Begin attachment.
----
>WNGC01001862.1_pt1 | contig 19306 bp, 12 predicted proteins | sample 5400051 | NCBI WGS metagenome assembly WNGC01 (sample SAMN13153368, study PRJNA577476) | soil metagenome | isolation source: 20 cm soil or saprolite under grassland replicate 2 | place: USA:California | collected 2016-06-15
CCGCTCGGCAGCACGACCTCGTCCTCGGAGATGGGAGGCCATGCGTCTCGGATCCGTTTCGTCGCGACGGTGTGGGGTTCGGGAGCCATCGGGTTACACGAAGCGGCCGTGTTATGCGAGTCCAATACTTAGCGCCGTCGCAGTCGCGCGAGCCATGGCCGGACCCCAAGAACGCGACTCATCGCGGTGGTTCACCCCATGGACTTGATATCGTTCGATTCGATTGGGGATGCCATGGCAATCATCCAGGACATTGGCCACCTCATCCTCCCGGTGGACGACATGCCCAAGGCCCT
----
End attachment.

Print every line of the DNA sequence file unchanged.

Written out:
>WNGC01001862.1_pt1 | contig 19306 bp, 12 predicted proteins | sample 5400051 | NCBI WGS metagenome assembly WNGC01 (sample SAMN13153368, study PRJNA577476) | soil metagenome | isolation source: 20 cm soil or saprolite under grassland replicate 2 | place: USA:California | collected 2016-06-15
CCGCTCGGCAGCACGACCTCGTCCTCGGAGATGGGAGGCCATGCGTCTCGGATCCGTTTCGTCGCGACGGTGTGGGGTTCGGGAGCCATCGGGTTACACGAAGCGGCCGTGTTATGCGAGTCCAATACTTAGCGCCGTCGCAGTCGCGCGAGCCATGGCCGGACCCCAAGAACGCGACTCATCGCGGTGGTTCACCCCATGGACTTGATATCGTTCGATTCGATTGGGGATGCCATGGCAATCATCCAGGACATTGGCCACCTCATCCTCCCGGTGGACGACATGCCCAAGGCCCT